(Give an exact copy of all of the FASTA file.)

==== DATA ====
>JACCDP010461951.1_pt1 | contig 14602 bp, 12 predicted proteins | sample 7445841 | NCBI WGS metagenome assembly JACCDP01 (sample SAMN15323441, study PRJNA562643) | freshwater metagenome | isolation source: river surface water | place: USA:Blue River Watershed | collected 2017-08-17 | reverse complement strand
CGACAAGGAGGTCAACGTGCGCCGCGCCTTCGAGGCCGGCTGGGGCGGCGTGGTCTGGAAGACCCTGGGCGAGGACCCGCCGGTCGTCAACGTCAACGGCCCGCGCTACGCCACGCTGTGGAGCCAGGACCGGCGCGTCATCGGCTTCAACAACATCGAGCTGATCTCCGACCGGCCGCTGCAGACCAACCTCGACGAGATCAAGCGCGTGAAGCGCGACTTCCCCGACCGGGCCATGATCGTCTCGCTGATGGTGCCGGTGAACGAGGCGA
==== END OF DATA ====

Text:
>JACCDP010461951.1_pt1 | contig 14602 bp, 12 predicted proteins | sample 7445841 | NCBI WGS metagenome assembly JACCDP01 (sample SAMN15323441, study PRJNA562643) | freshwater metagenome | isolation source: river surface water | place: USA:Blue River Watershed | collected 2017-08-17 | reverse complement strand
CGACAAGGAGGTCAACGTGCGCCGCGCCTTCGAGGCCGGCTGGGGCGGCGTGGTCTGGAAGACCCTGGGCGAGGACCCGCCGGTCGTCAACGTCAACGGCCCGCGCTACGCCACGCTGTGGAGCCAGGACCGGCGCGTCATCGGCTTCAACAACATCGAGCTGATCTCCGACCGGCCGCTGCAGACCAACCTCGACGAGATCAAGCGCGTGAAGCGCGACTTCCCCGACCGGGCCATGATCGTCTCGCTGATGGTGCCGGTGAACGAGGCGA